2)   What Is Your Fee and Do You Accept Insurance?  

Fortunately, therapists are legally bound to tell you this before you start your session, so it’s likely this will come up anyway.  This question is important because you want to be able to afford your therapy and if you’re banking on using your insurance, you’ll want to make sure the therapist is in-network (takes your insurance).  

In some cases, therapists will offer a sliding scale fee and you can call your insurance to see if they will except out of network reimbursement (that’s when the therapist submits a receipt to the insurance and you might get some money back).  Both you and the therapist have to be able to afford to live, so it’s good to know if a) they can afford to work with you and b) you can afford to work with them.

3)   What’s Your Style? Are direct in session or more reflective?

Surprisingly, therapists can be very direct, upfront, and not at all sugar coat their opinions. I know some clients who need this and respond really well to this approach.  If, however, you’ve experienced any kind of relational trauma, PTSD, depression, or other shame-inducing experiences, you may find that a therapist with a softer edge is more for you.  This could be someone who infuses compassion-focused interventions, where the goal is not to tell you how to “fix” something, but is all about making sense of why the thing exists in the first place.  If your psych-savvy, you could even ask your therapist what their Myers Briggs profile is!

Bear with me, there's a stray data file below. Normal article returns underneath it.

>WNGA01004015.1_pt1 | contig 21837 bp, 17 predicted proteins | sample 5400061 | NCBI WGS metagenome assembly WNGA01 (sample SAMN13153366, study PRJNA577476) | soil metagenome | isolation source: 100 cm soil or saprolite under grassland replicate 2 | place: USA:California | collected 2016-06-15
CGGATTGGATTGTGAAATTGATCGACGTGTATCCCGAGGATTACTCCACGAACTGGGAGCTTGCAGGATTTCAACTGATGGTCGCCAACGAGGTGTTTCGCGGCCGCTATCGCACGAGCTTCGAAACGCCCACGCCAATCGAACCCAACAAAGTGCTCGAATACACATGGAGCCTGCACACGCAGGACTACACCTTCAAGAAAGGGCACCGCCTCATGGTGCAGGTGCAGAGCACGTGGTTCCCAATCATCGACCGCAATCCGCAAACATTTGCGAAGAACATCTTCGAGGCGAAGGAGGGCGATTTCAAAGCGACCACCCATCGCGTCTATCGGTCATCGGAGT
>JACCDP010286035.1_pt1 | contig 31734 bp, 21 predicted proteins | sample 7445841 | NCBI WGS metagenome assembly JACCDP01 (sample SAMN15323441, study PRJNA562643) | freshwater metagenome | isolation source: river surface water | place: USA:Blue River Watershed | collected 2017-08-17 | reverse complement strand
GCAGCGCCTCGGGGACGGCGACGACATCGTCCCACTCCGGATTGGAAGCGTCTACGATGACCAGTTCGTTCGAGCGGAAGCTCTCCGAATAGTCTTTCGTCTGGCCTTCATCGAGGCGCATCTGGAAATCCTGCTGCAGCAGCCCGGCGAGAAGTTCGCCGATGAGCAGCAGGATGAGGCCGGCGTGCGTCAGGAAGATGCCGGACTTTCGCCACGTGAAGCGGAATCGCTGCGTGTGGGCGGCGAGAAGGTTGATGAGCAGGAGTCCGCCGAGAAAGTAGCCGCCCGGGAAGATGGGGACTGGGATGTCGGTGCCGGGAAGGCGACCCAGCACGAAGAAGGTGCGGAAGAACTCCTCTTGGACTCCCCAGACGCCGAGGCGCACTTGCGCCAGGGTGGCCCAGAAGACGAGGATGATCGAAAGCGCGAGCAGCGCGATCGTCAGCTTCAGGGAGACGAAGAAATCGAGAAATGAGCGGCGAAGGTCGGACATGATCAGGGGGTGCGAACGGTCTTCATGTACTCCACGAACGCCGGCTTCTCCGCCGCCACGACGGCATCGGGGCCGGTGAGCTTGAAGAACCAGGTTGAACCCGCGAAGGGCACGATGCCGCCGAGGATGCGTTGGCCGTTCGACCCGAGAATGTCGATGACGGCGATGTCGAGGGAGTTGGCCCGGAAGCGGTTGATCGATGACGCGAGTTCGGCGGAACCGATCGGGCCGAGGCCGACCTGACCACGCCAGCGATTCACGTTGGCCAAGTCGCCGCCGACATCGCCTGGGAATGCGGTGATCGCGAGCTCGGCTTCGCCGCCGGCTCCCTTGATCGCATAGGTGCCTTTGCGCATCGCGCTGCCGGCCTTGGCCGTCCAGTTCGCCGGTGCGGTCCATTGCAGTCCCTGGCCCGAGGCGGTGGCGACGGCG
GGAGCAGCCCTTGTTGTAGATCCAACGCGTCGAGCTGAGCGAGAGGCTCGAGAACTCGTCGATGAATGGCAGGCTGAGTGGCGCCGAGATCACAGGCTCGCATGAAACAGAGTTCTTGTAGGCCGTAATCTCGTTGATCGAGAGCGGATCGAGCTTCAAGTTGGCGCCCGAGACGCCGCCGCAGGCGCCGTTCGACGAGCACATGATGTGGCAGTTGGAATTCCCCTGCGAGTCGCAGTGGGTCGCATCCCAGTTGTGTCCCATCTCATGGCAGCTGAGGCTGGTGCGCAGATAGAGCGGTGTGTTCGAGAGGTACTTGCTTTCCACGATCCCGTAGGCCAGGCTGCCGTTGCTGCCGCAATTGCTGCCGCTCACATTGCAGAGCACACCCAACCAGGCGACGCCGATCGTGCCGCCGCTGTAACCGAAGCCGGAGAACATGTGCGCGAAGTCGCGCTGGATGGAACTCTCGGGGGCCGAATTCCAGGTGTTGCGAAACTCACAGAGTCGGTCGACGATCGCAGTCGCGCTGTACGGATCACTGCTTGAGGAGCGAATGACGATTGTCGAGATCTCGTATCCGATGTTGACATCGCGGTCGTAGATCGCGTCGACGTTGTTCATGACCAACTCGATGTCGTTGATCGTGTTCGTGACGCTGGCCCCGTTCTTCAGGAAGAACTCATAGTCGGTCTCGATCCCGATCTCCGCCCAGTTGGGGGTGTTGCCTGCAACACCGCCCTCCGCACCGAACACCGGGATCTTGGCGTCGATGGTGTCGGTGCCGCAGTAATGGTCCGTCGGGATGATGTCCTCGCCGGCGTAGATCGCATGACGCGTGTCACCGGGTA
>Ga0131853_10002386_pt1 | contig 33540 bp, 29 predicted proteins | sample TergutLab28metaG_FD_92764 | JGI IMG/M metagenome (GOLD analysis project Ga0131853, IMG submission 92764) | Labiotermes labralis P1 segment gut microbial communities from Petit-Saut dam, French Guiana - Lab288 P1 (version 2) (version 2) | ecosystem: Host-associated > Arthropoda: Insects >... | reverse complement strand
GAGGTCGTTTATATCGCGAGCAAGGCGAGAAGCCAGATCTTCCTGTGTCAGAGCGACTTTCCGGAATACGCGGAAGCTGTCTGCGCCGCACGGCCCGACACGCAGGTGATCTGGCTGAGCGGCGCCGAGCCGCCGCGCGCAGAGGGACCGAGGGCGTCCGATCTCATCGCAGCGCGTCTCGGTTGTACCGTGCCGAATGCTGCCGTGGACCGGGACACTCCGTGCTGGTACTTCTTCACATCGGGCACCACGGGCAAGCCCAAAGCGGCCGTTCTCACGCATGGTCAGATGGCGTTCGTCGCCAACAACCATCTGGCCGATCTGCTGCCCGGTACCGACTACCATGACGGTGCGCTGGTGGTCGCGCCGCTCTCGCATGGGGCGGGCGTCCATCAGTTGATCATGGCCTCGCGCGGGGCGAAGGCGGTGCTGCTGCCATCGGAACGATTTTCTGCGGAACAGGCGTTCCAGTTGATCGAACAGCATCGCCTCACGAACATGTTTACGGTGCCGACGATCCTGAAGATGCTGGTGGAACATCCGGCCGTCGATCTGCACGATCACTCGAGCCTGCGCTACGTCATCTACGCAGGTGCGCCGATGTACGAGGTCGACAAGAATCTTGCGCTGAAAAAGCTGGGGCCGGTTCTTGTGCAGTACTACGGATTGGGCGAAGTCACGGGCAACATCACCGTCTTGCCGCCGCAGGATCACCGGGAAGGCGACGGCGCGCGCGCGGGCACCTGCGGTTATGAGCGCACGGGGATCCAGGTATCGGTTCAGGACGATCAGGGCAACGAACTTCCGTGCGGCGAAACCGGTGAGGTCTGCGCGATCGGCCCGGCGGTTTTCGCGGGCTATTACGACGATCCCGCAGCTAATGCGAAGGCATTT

4)   Do You Have a Lot of Experience Treating X?

If the answer is no, consider looking elsewhere. If the answer is no, but you feel a really strong connection with them and like everything else they have to say, give it a day to think on it.  It wouldn’t make sense for a client who is newly diagnosed with Bipolar Disorder, for instance, to work with someone who specializes in grief therapy.  Yes, they may be grieving their diagnosis, but that is just one small part of the bigger picture.  It would be better to see someone who has experience with that diagnosis and can create and effective treatment plan.  

5)   How Will I know I’m done with therapy?

This is a tricky question because there is no clear-cut sign that you’re done.  However, it is important to understand what the goal you and your therapist will be working toward and getting a clear idea of what will constitute readiness for termination.   Typically, I like to tell clients that we’ll know when they’re done with therapy when certain things take place like: a reduction of panic attacks (i.e. you’ll go from 3x per week to 1x per month and won’t respond to the attack the same way as before), an increased feeling of connection with others, or when you and I are finding that there’s less of a need to talk about your presenting issue because it’s not as impactful, etc.